The Prisoners’ Diaries

I was afraid to read this book. Afraid of the horror and pain I might find in its pages. Which was why the book sat idly on my coffee table for a few months before I finally picked it up and started reading.

Did you know that administrative detention in the bizarre legal system of “the only democracy in the Middle East” allows Israel to hold Palestinian political activists indefinitely and without charge or trial? A person can be held for years, even decades, under administrative detention.

Did you know that over 40% of Palestinian men in the West Bank have spent time in Israeli detention or prisons and no Palestinian families have not been touched by the scourge of mass imprisonment as a mechanism of suppression? Since the beginning of Israeli occupation, over 800,000 Palestinians have been detained by Israel, which is about 20% of the total Palestinian population in the Occupied Palestinian Territories (OPT).

The Prisoners’ Diaries” is a collection of stories written by Palestinians held in Israeli prisons. 16… 18… 22… 24… 29… 32… 33 years. That was how long they were imprisoned for the crime of wanting to free their homeland from occupation. Hassan Salama was held in solitary confinement for 13 years.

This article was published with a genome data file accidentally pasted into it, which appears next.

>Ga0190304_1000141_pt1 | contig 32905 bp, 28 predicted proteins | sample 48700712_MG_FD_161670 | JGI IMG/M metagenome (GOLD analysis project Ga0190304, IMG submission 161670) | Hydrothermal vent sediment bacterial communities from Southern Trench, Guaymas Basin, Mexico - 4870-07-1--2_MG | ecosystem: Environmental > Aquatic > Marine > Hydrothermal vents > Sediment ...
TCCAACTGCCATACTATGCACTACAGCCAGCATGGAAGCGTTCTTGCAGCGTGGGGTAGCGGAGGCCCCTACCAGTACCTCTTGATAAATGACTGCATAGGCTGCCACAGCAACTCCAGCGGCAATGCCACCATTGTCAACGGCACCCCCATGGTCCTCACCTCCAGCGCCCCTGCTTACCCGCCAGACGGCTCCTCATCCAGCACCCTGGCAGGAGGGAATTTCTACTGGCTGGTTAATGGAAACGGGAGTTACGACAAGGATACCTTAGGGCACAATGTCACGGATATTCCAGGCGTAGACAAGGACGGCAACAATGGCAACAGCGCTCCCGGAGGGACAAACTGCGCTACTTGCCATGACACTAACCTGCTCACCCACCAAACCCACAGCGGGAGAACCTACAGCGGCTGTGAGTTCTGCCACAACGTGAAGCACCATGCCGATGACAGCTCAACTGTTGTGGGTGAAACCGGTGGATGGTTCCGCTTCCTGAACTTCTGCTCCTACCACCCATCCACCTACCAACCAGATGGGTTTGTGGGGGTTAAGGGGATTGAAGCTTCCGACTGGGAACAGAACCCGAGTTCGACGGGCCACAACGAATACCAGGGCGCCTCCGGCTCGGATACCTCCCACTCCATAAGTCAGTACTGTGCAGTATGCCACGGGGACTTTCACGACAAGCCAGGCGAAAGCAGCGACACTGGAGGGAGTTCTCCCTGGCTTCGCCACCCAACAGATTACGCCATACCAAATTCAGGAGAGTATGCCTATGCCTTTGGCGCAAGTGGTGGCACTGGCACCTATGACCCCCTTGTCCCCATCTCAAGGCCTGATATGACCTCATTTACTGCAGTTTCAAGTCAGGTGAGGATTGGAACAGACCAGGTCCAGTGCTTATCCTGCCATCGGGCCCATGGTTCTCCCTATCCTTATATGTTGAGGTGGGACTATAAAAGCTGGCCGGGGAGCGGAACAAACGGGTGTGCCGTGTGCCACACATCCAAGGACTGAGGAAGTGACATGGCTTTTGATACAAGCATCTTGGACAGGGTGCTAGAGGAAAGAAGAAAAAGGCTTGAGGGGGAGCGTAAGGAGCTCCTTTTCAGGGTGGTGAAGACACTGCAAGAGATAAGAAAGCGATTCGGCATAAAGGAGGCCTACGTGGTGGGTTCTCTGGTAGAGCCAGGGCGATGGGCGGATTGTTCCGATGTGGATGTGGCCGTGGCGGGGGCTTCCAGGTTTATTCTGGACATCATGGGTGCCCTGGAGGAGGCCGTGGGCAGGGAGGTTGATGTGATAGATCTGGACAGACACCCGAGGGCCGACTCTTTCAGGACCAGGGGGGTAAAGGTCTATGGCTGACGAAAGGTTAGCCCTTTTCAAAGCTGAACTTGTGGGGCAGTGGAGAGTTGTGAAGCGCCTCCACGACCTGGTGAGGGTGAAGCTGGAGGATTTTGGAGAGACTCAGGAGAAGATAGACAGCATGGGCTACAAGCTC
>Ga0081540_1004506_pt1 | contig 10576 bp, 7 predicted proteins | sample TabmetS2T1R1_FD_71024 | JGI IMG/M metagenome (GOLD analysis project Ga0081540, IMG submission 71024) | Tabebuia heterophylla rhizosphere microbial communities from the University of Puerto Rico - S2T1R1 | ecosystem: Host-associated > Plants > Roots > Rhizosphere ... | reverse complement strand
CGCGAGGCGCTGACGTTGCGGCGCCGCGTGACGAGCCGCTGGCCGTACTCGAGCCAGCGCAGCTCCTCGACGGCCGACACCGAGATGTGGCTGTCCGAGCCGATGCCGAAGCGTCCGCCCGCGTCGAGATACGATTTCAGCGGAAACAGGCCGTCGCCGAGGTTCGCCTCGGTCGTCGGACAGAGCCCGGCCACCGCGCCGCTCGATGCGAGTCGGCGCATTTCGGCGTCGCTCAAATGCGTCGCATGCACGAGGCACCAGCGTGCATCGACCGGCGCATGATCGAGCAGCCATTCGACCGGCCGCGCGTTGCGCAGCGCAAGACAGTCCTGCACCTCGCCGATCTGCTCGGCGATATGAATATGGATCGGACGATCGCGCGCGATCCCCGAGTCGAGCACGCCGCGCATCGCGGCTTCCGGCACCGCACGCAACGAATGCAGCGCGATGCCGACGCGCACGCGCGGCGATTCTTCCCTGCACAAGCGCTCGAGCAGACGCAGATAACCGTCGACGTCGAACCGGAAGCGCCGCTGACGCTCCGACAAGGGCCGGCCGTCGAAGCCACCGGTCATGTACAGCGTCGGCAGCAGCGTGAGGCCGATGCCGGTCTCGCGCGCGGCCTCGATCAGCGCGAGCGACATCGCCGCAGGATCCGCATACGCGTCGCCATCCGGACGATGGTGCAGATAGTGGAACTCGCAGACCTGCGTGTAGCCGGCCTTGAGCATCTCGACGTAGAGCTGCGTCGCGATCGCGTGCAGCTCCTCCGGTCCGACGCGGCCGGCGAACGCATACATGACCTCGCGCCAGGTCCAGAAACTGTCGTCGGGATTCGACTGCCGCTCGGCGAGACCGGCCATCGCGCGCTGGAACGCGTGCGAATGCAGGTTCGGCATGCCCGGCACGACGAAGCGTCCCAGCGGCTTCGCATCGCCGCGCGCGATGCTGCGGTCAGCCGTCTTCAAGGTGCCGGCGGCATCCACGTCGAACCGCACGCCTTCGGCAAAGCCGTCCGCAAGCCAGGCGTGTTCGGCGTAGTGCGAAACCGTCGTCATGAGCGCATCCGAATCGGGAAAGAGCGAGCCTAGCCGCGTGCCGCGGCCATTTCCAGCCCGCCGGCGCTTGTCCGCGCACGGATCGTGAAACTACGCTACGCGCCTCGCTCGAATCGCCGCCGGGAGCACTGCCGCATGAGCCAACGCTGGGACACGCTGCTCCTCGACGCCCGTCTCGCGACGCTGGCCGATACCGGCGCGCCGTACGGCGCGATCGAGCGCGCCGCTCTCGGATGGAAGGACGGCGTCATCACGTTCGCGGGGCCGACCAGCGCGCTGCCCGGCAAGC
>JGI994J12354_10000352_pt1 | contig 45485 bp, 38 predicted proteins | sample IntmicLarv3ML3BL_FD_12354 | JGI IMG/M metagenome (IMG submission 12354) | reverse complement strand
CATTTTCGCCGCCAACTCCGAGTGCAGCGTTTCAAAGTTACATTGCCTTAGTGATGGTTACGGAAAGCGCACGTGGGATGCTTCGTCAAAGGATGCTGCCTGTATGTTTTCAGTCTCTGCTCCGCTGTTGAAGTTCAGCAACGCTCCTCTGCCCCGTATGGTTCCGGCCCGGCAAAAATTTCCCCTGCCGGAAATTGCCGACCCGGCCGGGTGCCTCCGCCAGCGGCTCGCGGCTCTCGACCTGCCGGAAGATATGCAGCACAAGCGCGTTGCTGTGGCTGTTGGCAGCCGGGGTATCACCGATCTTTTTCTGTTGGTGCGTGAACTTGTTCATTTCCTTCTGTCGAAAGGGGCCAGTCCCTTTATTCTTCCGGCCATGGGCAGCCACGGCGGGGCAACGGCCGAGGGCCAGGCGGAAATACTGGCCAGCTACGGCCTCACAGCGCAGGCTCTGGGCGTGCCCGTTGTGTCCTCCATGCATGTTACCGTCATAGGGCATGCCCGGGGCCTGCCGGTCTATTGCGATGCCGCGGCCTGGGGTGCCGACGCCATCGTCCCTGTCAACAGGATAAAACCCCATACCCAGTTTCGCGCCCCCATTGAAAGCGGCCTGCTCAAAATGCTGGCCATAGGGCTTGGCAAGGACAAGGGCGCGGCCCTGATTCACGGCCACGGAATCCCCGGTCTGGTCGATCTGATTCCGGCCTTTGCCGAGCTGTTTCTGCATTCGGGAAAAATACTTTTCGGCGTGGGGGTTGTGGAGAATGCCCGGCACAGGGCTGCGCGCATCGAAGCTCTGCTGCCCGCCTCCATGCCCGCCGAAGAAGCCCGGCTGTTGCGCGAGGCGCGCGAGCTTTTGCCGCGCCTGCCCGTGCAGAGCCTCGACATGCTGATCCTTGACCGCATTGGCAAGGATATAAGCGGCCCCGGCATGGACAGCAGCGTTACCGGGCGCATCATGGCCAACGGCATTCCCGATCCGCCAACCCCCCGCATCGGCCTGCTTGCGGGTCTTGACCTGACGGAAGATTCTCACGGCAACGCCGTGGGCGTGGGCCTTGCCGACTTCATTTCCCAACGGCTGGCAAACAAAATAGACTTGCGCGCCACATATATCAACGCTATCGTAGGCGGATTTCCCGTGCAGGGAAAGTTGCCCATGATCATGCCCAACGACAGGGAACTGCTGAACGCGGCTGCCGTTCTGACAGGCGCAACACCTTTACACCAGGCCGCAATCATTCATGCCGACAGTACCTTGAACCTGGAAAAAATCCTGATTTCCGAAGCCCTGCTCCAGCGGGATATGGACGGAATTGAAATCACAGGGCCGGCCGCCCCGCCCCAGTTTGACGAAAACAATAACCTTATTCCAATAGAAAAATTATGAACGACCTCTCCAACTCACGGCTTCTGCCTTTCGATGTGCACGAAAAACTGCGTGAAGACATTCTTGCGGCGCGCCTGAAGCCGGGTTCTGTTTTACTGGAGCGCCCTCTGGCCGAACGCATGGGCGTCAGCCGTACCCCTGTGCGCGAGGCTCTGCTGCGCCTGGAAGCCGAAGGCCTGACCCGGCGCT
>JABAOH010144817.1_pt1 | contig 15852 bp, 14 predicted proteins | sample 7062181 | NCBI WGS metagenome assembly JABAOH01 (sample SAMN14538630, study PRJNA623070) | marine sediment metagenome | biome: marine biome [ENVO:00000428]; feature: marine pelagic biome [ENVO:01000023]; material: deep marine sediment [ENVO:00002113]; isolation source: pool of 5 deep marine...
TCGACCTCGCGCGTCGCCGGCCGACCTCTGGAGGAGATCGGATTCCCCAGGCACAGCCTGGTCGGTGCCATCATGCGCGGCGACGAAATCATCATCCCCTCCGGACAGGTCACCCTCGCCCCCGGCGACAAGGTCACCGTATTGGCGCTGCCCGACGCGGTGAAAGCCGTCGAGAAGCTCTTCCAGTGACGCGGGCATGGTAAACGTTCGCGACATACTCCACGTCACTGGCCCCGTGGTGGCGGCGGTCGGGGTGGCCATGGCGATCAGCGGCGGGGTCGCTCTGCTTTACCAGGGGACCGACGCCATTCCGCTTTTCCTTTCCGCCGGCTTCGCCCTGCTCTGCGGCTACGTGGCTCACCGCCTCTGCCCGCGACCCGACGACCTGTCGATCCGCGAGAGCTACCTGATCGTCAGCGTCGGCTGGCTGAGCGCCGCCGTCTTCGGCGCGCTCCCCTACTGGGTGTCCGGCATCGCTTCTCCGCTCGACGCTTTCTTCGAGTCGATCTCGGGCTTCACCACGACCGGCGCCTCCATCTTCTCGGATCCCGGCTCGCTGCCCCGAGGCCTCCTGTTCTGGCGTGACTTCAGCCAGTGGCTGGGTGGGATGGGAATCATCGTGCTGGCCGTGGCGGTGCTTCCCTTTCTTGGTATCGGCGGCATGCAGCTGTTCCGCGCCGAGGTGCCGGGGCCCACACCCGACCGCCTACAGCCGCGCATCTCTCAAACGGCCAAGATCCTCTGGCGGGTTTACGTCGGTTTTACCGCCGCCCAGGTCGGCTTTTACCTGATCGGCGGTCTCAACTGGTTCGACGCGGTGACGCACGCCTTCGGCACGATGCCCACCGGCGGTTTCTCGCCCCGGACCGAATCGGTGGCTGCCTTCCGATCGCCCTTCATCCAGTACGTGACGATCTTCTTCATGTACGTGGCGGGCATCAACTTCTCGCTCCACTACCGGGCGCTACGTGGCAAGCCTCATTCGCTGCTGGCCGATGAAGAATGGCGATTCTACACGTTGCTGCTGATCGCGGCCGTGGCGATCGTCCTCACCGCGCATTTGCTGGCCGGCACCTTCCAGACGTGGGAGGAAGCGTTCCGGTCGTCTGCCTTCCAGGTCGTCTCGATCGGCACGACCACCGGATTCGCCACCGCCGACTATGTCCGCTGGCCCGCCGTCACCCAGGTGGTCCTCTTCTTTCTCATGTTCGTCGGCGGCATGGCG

All of them speak of the pain of separation from their loved ones. Yet, those are the very people who gave them strength to face the cruelty of their jailors. Parents missed their children’s childhood. Fathers missed giving away their daughters at their weddings. When Kahera Asl’adi was imprisoned, two of her children were sent to an orphanage and she didn’t know the fate of the other two.

When Palestinians arrive at the prisons, they face interrogation and torture, which may last months. The Israelis do not discriminate between male and female when it comes to torturing their prisoners. For female prisoners, there is also the threat of rape.

During one of the interrogation sessions that Sana’a Shihada had to endure, the jailors brought a mobile phone and called her mother. They threatened to demolish her home and made her listen to the sound of bulldozers surrounding her home and the shouting of her parents as they tried to stop the demolition.

A cat found its way into Wafa Albis’s prison cell and became her companion. The cat gave birth to kittens and they became Wafa’s source of joy. When the jailors found the cats and knew they made her happy, they killed the cats and threw them into the garbage.

Denial of medical attention is common, if not standard practice. When a prisoner is allowed to see a doctor, the “treatment” is used as another tool to humiliate the prisoner.

As I read the final pages of this book, I felt deep respect and awe for the Palestinians. I envy them, because I’m not sure I have the courage and strength to endure what they endure. Get this book here.


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